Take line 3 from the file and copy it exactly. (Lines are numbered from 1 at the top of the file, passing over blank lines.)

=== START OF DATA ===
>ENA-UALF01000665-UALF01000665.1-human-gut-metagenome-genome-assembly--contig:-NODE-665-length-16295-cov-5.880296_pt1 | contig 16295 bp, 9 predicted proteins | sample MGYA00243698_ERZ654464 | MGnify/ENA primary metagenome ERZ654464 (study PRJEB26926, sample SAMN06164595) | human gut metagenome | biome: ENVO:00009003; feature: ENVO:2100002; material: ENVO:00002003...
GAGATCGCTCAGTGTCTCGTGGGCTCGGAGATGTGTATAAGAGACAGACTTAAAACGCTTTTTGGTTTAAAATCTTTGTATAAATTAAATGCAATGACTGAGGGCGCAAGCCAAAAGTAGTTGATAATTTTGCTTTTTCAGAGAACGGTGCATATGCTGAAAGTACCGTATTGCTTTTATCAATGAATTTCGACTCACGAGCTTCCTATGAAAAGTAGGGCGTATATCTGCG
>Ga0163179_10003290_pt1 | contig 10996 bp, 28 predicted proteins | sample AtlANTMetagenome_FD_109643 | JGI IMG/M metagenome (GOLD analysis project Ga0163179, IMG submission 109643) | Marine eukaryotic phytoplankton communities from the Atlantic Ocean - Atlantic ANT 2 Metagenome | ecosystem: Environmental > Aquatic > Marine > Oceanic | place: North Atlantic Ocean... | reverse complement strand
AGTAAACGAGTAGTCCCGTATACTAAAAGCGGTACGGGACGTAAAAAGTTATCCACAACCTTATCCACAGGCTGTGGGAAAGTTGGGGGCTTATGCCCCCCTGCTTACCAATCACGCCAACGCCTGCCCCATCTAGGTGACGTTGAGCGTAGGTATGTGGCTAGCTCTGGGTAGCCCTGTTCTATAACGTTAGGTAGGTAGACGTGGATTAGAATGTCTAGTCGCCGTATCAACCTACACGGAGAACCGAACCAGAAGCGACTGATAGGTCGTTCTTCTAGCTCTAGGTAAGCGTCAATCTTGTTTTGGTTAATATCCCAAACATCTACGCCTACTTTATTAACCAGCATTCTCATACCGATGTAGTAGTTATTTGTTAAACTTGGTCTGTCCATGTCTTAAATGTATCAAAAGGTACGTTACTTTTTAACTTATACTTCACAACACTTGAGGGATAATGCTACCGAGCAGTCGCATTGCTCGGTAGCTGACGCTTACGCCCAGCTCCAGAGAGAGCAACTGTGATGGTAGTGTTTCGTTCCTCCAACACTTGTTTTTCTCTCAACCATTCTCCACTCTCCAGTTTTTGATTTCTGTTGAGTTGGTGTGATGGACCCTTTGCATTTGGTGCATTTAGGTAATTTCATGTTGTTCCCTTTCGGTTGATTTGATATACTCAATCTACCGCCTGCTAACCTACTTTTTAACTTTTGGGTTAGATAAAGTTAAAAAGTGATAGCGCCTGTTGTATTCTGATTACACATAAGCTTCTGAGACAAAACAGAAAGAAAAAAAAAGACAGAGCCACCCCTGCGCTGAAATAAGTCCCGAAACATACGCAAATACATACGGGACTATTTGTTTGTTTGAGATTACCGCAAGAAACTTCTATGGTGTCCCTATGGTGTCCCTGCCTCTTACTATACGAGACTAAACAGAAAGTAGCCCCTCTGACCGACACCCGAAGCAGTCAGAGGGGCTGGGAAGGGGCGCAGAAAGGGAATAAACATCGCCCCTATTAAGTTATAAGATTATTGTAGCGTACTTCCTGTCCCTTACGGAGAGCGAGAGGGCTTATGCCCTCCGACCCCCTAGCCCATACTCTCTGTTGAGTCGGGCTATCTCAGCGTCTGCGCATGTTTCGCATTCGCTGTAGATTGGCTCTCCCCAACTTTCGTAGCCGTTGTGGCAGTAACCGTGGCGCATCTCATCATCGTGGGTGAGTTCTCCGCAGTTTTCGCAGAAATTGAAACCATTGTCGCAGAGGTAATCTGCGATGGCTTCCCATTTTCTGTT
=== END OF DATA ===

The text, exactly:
>Ga0163179_10003290_pt1 | contig 10996 bp, 28 predicted proteins | sample AtlANTMetagenome_FD_109643 | JGI IMG/M metagenome (GOLD analysis project Ga0163179, IMG submission 109643) | Marine eukaryotic phytoplankton communities from the Atlantic Ocean - Atlantic ANT 2 Metagenome | ecosystem: Environmental > Aquatic > Marine > Oceanic | place: North Atlantic Ocean... | reverse complement strand